One of the major criticisms of local governance is the amount of paperwork and bureaucracy present in local governance. Simplification and transparency are needed to transform local government into a truly proactive, citizen centred form of representation. Along with local government reform what also needs to take place is a transformation of leadership. For too long, local government has concentrated on managing, or trying to manage, and many have forgotten, or never learned, what leadership is. The objective of this research project is to examine the various leadership styles in local government and to further research the various models, approaches and theories of leadership to determine the most effective method of local governance and the style of leadership demonstrated by local government officials that most effectively define the vision for our parishes, councils and towns.
The UK is comprised of a diverse array of local forms of government. The first tier form of local government is Parish or Town Councils. These councils are selected via the normal democratic process of elections. The sizes of the councils vary greatly, ranging from small rural parishes with several hundred stakeholders to the largest urban parish with over 70,000 citizens (Newman, 2005, 10). In addition their authority varies depending on locale. In addition to parish or local councils there may be second tier council that provide local services to the community.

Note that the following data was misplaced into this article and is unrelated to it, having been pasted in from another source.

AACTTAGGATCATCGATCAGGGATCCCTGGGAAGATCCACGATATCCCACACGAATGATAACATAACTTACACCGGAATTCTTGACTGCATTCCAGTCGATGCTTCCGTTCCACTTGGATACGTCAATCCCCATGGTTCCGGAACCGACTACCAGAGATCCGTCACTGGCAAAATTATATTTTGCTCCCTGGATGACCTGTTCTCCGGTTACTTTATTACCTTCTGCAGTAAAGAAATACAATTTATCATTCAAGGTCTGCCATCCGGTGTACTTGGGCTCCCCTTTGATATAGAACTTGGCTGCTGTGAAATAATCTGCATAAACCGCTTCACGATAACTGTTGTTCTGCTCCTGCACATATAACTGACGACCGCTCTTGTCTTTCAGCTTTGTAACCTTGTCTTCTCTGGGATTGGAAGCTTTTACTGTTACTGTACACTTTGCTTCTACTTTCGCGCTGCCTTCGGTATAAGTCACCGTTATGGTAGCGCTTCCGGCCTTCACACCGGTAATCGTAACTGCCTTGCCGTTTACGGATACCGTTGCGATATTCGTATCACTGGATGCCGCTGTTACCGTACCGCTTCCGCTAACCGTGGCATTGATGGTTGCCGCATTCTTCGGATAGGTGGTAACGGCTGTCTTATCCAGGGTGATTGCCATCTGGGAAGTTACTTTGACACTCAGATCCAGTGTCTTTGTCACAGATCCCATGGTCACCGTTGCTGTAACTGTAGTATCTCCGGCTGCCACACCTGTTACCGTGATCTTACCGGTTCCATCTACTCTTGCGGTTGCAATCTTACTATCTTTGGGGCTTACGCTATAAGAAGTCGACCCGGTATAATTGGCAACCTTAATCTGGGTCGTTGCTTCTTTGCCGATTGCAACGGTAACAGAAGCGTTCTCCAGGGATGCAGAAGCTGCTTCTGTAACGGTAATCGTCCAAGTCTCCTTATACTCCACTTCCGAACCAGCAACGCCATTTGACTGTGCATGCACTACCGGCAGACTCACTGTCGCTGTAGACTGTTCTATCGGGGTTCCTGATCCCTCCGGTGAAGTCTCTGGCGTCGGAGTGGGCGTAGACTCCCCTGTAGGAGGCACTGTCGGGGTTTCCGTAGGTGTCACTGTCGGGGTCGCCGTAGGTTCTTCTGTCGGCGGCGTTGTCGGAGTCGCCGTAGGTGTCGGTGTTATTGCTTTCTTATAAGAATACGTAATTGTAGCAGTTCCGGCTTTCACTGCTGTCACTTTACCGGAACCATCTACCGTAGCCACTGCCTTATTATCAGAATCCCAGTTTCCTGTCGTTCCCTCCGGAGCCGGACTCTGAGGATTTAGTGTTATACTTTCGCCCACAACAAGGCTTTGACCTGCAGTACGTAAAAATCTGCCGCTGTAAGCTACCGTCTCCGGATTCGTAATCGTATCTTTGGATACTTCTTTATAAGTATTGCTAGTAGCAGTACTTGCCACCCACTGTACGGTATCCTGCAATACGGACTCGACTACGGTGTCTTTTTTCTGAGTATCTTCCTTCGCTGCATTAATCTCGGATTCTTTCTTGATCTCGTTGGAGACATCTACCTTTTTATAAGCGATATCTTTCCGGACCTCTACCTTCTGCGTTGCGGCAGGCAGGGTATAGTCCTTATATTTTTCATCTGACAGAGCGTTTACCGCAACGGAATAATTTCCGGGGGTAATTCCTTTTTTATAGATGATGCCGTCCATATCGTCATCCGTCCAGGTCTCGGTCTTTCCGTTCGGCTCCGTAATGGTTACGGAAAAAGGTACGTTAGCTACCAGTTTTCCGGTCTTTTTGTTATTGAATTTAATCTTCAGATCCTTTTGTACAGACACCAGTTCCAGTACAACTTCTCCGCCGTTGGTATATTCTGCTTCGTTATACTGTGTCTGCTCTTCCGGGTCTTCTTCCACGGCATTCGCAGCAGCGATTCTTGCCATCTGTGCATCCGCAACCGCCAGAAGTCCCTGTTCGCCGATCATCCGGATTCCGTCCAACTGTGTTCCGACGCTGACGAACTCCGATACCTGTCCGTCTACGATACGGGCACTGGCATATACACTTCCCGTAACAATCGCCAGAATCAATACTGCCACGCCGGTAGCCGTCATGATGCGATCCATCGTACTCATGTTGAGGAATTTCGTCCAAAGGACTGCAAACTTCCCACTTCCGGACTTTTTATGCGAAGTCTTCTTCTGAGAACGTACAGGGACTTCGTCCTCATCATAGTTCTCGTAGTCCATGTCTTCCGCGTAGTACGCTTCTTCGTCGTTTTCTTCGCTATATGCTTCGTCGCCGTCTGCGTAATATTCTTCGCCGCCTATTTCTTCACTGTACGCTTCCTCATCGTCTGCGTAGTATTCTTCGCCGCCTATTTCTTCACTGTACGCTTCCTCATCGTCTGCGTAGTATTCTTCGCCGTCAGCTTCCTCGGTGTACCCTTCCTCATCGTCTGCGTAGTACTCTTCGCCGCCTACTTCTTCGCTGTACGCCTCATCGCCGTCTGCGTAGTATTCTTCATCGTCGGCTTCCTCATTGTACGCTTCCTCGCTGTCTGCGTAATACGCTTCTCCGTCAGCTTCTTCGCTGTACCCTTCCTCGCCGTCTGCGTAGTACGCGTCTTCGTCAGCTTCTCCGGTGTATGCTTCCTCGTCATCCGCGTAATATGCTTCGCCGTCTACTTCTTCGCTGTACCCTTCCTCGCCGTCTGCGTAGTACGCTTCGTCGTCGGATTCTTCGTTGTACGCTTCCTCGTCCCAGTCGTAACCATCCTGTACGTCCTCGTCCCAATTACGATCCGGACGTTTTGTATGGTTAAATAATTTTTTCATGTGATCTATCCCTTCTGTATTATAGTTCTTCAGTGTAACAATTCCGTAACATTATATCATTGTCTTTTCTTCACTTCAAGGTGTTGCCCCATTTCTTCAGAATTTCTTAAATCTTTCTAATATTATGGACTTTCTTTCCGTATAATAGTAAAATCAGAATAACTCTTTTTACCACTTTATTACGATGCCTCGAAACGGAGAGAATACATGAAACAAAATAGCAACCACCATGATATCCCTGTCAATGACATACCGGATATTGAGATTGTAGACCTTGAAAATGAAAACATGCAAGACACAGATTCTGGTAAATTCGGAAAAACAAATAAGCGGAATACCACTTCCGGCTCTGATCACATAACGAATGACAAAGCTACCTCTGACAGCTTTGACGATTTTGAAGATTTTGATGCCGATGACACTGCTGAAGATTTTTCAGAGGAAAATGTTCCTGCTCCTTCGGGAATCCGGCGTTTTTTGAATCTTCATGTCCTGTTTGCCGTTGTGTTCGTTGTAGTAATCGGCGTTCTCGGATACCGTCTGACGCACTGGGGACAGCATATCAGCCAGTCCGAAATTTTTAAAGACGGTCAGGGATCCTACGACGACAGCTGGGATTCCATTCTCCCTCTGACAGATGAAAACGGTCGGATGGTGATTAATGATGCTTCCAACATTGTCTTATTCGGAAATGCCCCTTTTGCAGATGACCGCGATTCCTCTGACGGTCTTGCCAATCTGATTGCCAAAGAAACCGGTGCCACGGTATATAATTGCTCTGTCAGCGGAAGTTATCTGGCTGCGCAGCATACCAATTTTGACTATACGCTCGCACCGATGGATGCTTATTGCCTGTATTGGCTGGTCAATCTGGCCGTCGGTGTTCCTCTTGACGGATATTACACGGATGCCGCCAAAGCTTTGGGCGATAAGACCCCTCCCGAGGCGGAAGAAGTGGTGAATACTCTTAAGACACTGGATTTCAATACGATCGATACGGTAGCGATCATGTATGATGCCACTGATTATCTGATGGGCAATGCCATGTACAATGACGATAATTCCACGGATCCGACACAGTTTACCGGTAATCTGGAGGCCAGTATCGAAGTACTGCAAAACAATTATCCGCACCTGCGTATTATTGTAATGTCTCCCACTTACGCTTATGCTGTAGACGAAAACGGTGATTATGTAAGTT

In the major urban areas on England there are a total of 36 metropolitan borough councils. The areas with these larger councils include: Greater Manchester, the West Midlands, Merseyside, South and West Yorkshire, and Tyen and Wear. The councillors for these larger councils are elected for four year terms. Additionally, elections are held yearly with one third of the seats being up for election yearly. Every fourth year there is no election. (How local, 2004, 3)
London itself is arranged in 32 separate Boroughs and, of course, the corporation of the city itself. The city also has the Greater London Authority as part of its local government framework. Additionally within England there are 34 County Councils which are the second tier of services provided as most of the areas also have the first tier councils. County councils as well have a four year term, although they differ in that all seat come up for re-election at the same time. (How local, 2004, 3)
In addition to the councils are Regional Chambers throughout the eight regions of England,